Some members of the family were aware of the scheme – some were not. The Shepherds were living in Paris in 1988. Elizabeth was 11 and was going into 6ieme, the French equivalent of junior high school. Word was that it would be a difficult transition.
She had asked about having a dog on a number of occasions, and each time the answer had been a polite no – with maybe a fish or a turtle thrown in to soften the rejection. In the fall of 1988 the “dog” question came up again. Eleanor saw Elizabeth’s point of view. She decided to pray about the subject – if God could send a dog who would cost nothing to procure, maybe that would be a sign that Elizabeth should have her dog.
When school resumed at the Lycée International, Allison Dearborn, Elizabeth’s friend, came back to announce that Laura, their collie, had given birth to a litter of pups. News of the event shook our house at 5 rue Claude Debussy. Elizabeth saw her dog. Eleanor’s prayer had been answered. The only barrier was convincing John and Glen.
One day after school Elizabeth went to the Dearborns and saw the pups. All were black except one, appropriately named “Brownie”. Elizabeth remembers holding Brownie up. The rest of the litter was fast asleep, while Brownie, true to his nature as we were to later find out, was wide awake, and barking for someone to come and get him out of the tedium of the pen. No sleep for him. Elizabeth held him up, and he peed all over her – no doubt a sign of appropriation of his new found human. Her skirt was wet, and her heart was set.
After much discussion the decision was made. The dog would come home. We would give it a try. John and Glen reluctantly acquiesced, but set a condition. His name would be Beauregard, after the illustrious pooch of Pogo cartoons – Beauregard Bugleboy Bloodhound. And so we made the trip to Maisons Lafitte to the Dearborns to get Beau.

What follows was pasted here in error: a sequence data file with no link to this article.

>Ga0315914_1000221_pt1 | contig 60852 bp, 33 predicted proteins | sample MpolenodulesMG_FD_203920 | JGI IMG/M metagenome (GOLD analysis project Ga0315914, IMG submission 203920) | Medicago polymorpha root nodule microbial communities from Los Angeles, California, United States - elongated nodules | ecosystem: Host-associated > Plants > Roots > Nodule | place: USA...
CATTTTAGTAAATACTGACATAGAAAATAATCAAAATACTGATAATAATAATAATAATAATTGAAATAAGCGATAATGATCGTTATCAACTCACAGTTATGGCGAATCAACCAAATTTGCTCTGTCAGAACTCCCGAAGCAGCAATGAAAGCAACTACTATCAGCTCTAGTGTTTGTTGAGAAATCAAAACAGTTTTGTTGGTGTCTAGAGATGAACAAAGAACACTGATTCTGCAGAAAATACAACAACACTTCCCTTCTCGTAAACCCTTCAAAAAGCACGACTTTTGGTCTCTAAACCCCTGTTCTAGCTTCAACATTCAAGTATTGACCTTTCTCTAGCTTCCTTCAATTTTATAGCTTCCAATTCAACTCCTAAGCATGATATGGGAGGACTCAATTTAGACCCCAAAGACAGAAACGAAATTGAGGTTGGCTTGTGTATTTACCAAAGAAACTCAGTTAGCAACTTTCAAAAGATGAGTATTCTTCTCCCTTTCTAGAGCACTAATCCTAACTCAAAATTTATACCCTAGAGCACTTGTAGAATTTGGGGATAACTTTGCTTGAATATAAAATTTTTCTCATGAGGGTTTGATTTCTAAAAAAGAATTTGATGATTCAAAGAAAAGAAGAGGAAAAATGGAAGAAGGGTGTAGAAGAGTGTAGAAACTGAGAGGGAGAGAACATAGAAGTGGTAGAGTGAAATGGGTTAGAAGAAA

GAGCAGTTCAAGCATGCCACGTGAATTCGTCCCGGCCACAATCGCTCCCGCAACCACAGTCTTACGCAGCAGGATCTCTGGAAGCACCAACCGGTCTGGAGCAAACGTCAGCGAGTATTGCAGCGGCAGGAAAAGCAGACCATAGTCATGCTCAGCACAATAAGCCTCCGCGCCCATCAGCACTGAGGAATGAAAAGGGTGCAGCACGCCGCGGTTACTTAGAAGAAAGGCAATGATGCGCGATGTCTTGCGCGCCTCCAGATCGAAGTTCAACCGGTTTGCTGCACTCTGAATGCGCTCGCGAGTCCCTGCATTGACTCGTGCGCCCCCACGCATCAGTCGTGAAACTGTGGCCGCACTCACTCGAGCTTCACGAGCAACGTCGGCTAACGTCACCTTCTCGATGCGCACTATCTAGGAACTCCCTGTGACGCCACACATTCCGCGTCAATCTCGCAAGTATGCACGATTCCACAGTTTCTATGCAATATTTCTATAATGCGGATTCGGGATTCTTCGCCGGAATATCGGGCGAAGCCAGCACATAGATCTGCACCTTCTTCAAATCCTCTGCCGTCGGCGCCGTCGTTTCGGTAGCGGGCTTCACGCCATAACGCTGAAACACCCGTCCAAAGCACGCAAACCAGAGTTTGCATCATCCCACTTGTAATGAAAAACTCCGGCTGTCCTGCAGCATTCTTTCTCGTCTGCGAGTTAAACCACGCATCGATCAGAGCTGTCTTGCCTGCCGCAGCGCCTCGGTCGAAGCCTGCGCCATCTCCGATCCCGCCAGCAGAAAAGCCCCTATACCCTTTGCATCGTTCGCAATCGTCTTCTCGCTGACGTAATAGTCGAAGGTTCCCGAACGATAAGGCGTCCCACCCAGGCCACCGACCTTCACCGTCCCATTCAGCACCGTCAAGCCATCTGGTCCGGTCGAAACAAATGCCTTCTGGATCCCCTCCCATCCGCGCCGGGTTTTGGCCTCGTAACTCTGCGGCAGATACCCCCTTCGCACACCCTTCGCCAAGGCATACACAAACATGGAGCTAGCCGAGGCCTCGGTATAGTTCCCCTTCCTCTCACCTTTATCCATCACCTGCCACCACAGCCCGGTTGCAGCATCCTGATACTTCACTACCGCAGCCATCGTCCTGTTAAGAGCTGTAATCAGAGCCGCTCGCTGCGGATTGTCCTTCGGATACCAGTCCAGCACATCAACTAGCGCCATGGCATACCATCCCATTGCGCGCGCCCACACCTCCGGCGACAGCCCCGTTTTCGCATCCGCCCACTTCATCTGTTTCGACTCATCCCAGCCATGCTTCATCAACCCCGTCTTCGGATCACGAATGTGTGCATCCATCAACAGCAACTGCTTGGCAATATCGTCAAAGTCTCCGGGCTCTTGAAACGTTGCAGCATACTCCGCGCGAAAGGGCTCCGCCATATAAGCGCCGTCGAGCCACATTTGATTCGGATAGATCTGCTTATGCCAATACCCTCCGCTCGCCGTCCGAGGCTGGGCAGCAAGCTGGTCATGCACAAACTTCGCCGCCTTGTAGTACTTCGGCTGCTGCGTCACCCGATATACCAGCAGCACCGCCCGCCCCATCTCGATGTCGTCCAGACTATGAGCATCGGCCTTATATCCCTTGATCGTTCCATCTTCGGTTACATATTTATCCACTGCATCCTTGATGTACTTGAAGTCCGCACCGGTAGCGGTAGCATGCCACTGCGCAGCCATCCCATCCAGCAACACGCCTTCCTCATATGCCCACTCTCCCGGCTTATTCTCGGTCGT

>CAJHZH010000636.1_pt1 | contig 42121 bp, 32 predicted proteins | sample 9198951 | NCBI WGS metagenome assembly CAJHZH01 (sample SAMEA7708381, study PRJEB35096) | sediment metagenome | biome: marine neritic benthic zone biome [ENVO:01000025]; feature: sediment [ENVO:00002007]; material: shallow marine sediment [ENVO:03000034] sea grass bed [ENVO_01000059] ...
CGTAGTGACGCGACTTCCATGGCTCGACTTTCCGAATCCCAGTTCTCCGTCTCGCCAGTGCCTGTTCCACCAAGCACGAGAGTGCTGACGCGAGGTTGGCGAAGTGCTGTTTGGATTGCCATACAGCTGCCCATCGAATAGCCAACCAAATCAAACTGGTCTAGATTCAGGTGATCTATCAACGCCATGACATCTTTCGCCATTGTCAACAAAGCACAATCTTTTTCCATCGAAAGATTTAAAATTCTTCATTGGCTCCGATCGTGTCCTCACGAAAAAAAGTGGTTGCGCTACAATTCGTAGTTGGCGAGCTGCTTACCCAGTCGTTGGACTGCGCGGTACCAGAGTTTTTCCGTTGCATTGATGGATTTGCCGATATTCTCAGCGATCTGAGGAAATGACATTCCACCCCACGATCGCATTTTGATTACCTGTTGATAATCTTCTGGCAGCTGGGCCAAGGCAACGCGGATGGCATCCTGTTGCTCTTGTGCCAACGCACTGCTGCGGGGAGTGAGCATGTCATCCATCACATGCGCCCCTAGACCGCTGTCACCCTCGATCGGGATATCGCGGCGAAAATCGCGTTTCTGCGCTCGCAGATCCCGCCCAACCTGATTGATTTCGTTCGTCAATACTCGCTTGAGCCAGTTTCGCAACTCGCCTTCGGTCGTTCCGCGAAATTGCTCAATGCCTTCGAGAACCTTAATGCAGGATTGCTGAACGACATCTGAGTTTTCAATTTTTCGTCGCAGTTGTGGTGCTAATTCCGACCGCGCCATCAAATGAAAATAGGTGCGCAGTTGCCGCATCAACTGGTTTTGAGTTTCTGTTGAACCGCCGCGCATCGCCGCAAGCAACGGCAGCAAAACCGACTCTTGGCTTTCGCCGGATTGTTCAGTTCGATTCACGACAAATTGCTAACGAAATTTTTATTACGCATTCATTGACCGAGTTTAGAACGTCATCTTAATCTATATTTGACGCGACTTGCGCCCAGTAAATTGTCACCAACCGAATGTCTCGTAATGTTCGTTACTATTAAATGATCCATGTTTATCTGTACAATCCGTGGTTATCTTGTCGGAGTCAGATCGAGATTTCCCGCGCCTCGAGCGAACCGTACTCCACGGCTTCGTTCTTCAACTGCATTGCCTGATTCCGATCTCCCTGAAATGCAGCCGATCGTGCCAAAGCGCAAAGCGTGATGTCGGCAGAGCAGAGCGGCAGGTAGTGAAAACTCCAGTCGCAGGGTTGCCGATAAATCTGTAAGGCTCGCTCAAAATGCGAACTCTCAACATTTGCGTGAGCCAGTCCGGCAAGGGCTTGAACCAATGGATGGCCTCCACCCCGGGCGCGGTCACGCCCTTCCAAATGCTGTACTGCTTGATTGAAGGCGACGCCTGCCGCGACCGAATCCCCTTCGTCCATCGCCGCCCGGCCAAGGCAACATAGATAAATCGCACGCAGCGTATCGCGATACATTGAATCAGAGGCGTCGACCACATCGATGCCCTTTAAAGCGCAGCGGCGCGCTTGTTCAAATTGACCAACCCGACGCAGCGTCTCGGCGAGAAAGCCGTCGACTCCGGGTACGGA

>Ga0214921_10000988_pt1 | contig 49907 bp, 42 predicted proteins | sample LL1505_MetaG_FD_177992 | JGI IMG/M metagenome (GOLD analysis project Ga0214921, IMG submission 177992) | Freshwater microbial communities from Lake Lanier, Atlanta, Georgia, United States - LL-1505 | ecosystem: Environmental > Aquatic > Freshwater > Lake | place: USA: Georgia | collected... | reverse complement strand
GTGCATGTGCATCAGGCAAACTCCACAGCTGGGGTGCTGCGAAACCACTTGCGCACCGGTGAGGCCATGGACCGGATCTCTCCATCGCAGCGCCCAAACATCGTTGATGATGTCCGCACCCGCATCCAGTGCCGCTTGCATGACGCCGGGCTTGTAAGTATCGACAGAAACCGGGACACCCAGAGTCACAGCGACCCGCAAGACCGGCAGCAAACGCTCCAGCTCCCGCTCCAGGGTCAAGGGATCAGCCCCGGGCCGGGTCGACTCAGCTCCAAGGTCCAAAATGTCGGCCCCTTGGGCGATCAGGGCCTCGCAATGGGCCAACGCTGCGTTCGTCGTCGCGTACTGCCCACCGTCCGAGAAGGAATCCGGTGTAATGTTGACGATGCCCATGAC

He was ours, a tiny ball of fur with big dark eyes and the energy of a bomb. The Dearborns said goodbye to “Brownie” and we put “Beau” in our car.
Life was never the same after. Applications of Javex to the basement floor to teach him to attend to his needs outside, and the doggie bed basket chewed to bits. The little mutt seemed to be all teeth. But when he cuddled into you – the wreckage did not matter.
Beau was given his bed in the basement and spent the night there – reluctantly admittedly, but he did it – for all of about 2 weeks. After 15 sleepless nights due to whimpering and scratching, Beau’s sleeping quarters were relocated up 2 flights of stairs, next to the humans. Within no time he was sleeping on the various beds, relocating himself throughout the night to make sure all was well and ensuring a warm spot on the bed for all. We had the door from the basement into the back garden redone to put in a swinging door so that Beau could come and go as he pleased. The swoosh could be heard as he trotted in and out, scouting out the events in the back yard and alley.
Four weeks later we went to London, England for the weekend and took Beau back to the Dearborns to stay with them and Laura, his mother. Laura had welcomed him back with maternal concern – regurgitating her food for her pup in case the new humans were not feeding him properly. As our plane touched down at Charles de Gaulle airport coming back we couldn’t wait to get out to the Dearborns to pick him up and bring him home. The dog had won our hearts.
He was not what you would call a well-disciplined dog. In fact, that objective would never be fully realized. There are lingering differences of opinion in the family about why that was so. But the beast remained independent to the end.
|Winner of 2011|
Word Guild Award
|Winner of 2009|
Award of Merit
Human Interest Story